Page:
As the Titanic Sunk, a Soul Was Saved

Posted on February 17, 2023


A Scottish Soul-Seeker
John Harper was born in Scotland in 1872 to a Christian family. When he was presented with the message of John 3:16 at the age of 13, he believed in Jesus and received everlasting salvation.

When he was 18, he had a powerful vision of the cross of Christ. At that moment he committed his life to bringing the message of the Cross to others. The very next day he began to preach in his village, urging all his hearers to be reconciled to God. He made every street corner his pulpit.

Harper’s desire to win souls to Christ was unmatched, becoming his all-consuming purpose. An evangelist friend, W.D. Dunn, recalled often seeing Harper lying on his face before God, pleading with him to “so give me souls, or I die,” sobbing as if his heart would break.

At 32, Harper had a near-drowning experience when he was caught on a leaky ship in the Mediterranean. He said of his experience: “The fear of death did not for one minute disturb me. I believed that sudden death would be sudden glory.”

In 1911, Harper spent 3 months preaching at Moody Memorial Church in Chicago during a revival and received an enthusiastic response. He was asked to return for 3 more months of meetings beginning in April 1912. Originally scheduled to sail on the Lusitania, he sailed on the Titanic after a schedule change.

On the Titanic
When he informed his church of his intent to return to Chicago, a parishioner begged him not to go, saying that he had been praying and felt strongly that something ominous would happen if he went. He pleaded with Harper, but to no avail.

Harper felt there was a divine purpose for his trip, and he went ahead with his plans. The night before the ship sank, Harper was seen leading a man to Christ on the deck. Afterward, he looked to the west, and seeing a glint of red on the sunset he said: “It will be beautiful in the morning.”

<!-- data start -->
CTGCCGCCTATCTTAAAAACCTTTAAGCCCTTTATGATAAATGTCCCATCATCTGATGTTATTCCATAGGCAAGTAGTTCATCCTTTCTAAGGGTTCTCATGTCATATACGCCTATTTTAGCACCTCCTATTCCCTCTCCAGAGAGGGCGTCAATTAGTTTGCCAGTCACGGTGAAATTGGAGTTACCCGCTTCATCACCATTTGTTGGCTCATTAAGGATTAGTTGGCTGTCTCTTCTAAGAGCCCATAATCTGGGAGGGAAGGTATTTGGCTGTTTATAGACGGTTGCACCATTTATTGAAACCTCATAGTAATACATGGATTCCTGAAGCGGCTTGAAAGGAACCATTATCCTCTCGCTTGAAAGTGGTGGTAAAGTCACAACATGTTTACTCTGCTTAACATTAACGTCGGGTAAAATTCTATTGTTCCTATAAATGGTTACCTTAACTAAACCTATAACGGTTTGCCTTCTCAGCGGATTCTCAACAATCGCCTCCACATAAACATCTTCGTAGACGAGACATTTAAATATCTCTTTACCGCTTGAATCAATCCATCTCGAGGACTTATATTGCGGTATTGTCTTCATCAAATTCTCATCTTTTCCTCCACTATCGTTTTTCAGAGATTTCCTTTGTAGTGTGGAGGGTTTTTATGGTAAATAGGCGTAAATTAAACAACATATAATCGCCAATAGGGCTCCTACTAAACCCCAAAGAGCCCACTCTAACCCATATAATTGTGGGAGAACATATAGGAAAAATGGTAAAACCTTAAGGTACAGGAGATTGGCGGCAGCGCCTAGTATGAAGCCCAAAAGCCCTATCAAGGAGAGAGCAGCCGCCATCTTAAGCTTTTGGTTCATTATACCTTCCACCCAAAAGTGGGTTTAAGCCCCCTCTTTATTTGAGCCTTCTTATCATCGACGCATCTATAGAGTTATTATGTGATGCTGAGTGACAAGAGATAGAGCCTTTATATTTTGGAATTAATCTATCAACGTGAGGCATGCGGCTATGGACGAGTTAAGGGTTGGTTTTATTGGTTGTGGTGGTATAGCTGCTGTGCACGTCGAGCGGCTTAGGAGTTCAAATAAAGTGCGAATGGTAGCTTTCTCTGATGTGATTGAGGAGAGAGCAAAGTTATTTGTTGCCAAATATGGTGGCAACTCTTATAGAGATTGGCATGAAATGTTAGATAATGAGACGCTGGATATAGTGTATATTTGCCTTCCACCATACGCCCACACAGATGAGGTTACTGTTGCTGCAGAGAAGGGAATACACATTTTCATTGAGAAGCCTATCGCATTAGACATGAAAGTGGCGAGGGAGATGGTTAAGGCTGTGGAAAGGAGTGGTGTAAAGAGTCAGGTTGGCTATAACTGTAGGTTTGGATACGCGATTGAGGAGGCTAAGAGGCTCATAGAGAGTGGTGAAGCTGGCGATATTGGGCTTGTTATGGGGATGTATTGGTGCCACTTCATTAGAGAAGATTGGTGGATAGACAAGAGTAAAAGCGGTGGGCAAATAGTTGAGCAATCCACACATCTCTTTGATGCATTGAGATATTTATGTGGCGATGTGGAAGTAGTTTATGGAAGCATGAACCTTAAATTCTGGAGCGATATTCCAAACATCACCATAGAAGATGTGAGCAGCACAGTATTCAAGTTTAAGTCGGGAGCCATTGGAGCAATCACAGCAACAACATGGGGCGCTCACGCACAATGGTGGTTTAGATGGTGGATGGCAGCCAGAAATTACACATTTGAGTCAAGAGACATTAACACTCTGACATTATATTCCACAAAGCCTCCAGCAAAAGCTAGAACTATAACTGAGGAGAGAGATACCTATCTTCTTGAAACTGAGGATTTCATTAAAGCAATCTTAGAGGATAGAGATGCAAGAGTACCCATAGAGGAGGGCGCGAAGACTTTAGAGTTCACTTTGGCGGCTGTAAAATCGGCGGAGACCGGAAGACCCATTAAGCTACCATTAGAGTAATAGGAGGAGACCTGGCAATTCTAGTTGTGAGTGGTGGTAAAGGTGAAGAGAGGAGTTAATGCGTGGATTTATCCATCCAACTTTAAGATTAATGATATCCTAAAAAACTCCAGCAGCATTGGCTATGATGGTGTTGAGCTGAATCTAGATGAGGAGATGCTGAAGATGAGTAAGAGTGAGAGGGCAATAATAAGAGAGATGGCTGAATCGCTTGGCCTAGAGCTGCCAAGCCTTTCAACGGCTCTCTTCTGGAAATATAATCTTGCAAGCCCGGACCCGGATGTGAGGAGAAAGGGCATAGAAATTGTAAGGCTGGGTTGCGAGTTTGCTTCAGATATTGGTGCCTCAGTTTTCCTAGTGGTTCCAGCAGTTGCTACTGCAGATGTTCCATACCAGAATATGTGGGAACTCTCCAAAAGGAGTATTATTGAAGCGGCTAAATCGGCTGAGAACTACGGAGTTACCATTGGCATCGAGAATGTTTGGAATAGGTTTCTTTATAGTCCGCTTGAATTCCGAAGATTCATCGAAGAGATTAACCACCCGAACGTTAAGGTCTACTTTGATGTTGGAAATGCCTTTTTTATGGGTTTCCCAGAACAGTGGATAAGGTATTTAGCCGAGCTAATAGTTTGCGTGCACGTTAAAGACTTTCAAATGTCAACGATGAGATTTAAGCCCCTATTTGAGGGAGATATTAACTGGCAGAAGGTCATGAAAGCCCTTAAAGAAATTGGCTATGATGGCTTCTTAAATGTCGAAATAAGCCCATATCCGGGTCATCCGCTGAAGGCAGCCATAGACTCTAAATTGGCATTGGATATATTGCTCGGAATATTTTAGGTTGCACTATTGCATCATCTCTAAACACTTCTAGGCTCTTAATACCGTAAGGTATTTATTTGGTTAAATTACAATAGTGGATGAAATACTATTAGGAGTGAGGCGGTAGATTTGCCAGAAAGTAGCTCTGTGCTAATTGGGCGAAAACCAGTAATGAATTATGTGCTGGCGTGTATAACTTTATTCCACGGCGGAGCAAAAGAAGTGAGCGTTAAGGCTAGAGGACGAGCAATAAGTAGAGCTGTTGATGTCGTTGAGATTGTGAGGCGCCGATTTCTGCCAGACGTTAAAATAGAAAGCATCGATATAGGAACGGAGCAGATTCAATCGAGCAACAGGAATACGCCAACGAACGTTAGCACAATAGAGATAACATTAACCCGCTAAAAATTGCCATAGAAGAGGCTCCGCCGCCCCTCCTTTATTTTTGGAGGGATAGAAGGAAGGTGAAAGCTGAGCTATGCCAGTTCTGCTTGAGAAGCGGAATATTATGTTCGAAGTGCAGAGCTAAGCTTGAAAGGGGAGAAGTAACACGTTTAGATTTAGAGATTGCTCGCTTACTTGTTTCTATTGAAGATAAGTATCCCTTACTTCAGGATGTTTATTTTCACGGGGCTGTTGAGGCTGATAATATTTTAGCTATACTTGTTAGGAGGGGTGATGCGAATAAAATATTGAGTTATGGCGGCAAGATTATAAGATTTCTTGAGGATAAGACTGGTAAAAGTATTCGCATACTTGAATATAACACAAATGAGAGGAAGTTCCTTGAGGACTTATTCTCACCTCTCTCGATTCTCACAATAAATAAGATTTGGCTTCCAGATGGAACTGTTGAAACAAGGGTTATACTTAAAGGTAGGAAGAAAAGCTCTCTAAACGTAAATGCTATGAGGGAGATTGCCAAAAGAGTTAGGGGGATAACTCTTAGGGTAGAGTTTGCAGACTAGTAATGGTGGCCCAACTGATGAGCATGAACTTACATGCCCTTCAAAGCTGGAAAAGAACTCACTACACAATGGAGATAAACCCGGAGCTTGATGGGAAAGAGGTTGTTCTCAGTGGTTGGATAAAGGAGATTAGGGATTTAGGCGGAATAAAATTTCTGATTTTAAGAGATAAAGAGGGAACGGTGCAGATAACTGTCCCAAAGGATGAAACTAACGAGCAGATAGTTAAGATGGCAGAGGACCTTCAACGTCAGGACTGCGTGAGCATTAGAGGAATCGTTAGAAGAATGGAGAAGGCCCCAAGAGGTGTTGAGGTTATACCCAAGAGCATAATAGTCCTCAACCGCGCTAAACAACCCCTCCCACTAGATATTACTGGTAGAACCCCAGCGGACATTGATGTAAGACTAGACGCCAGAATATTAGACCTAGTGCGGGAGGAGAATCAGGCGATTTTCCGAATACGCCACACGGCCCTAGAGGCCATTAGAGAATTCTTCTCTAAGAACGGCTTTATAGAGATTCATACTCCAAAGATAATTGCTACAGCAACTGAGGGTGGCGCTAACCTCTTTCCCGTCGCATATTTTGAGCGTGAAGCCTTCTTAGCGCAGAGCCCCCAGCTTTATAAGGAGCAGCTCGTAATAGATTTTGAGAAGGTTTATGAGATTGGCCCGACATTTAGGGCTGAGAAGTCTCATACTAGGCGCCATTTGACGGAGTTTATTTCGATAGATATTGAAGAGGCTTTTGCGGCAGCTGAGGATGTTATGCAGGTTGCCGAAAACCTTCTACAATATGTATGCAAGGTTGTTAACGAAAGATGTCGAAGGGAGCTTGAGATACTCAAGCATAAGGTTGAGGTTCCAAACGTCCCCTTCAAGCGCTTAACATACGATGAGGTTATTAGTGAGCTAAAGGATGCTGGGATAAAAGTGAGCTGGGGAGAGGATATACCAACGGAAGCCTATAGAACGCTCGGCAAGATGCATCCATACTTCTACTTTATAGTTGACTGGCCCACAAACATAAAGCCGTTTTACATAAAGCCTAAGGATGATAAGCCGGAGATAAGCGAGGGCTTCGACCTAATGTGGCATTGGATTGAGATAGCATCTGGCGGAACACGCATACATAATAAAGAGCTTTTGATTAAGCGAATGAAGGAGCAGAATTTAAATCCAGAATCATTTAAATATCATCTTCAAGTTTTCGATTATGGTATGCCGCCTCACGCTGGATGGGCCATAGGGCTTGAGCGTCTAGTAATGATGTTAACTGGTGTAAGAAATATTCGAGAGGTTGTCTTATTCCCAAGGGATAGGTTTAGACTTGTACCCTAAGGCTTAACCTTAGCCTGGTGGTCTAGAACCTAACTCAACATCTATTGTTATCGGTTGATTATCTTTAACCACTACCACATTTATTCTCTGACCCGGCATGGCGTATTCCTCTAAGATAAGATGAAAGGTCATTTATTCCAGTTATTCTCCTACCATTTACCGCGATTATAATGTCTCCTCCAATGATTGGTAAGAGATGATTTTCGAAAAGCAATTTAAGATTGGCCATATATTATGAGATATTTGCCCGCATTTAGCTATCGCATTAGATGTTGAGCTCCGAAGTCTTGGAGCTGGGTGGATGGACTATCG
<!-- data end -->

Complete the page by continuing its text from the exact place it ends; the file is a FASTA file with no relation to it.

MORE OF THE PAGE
Moments later the Titanic struck an iceberg, and the sea poured in. Mayhem ensued as most people struggled to save their own lives. As they loaded the lifeboats, Harper shouted: “Let the women, children, and unsaved into the lifeboats.” He then removed his life preserver and gave it to another man.

At 2:20 a.m. on April 15, 1912, the Titanic disappeared beneath the water. Harper and many others were left floundering in the icy waters.

One man, who was clinging to a piece of wood, saw Harper struggling in the water. Harper shouted: “Are you saved?” When the man answered “no,” Harper quoted Acts: 16:31: “Believe on the Lord Jesus Christ and thou shalt be saved.”

The man did not respond, and they lost sight of each other. A few minutes later, the current brought them together again. Harper asked the same question, urging the man to believe in Jesus, and received the same answer.

Harper then slipped beneath the water, never to resurface. The man, however, did put his faith in Jesus Christ and was later rescued by a lifeboat. He testified that he was John Harper’s last convert.

Lost and Found
After the sinking of the ship, relatives and friends of the passengers gathered outside the White Star office in Liverpool, England. As news came in about the passengers, names were placed on one of two lists: “Known to Be Saved” Or “Known to Be Lost.”

The voyage had begun with 3 classes of passengers, but now it was reduced to only 2 – saved or lost. John Harper’s name was placed on the list for those “Known to Be Lost,” but it was on the “Saved” list in Heaven!

(Source: “The One Year Book of Christian History” by E. Michael and Sharon Rusten)